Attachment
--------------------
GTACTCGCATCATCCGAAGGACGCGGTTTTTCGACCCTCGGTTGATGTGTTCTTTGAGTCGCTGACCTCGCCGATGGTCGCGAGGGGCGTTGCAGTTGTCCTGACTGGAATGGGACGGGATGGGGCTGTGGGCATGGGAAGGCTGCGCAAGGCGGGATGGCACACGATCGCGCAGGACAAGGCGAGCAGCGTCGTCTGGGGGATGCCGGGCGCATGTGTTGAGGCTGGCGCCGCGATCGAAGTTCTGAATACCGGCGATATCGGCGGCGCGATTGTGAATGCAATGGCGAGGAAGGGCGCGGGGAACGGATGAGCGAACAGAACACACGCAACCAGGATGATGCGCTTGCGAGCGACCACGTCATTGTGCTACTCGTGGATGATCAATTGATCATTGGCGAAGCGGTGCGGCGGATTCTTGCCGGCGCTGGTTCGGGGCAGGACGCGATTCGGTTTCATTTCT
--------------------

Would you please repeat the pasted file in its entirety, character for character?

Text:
GTACTCGCATCATCCGAAGGACGCGGTTTTTCGACCCTCGGTTGATGTGTTCTTTGAGTCGCTGACCTCGCCGATGGTCGCGAGGGGCGTTGCAGTTGTCCTGACTGGAATGGGACGGGATGGGGCTGTGGGCATGGGAAGGCTGCGCAAGGCGGGATGGCACACGATCGCGCAGGACAAGGCGAGCAGCGTCGTCTGGGGGATGCCGGGCGCATGTGTTGAGGCTGGCGCCGCGATCGAAGTTCTGAATACCGGCGATATCGGCGGCGCGATTGTGAATGCAATGGCGAGGAAGGGCGCGGGGAACGGATGAGCGAACAGAACACACGCAACCAGGATGATGCGCTTGCGAGCGACCACGTCATTGTGCTACTCGTGGATGATCAATTGATCATTGGCGAAGCGGTGCGGCGGATTCTTGCCGGCGCTGGTTCGGGGCAGGACGCGATTCGGTTTCATTTCT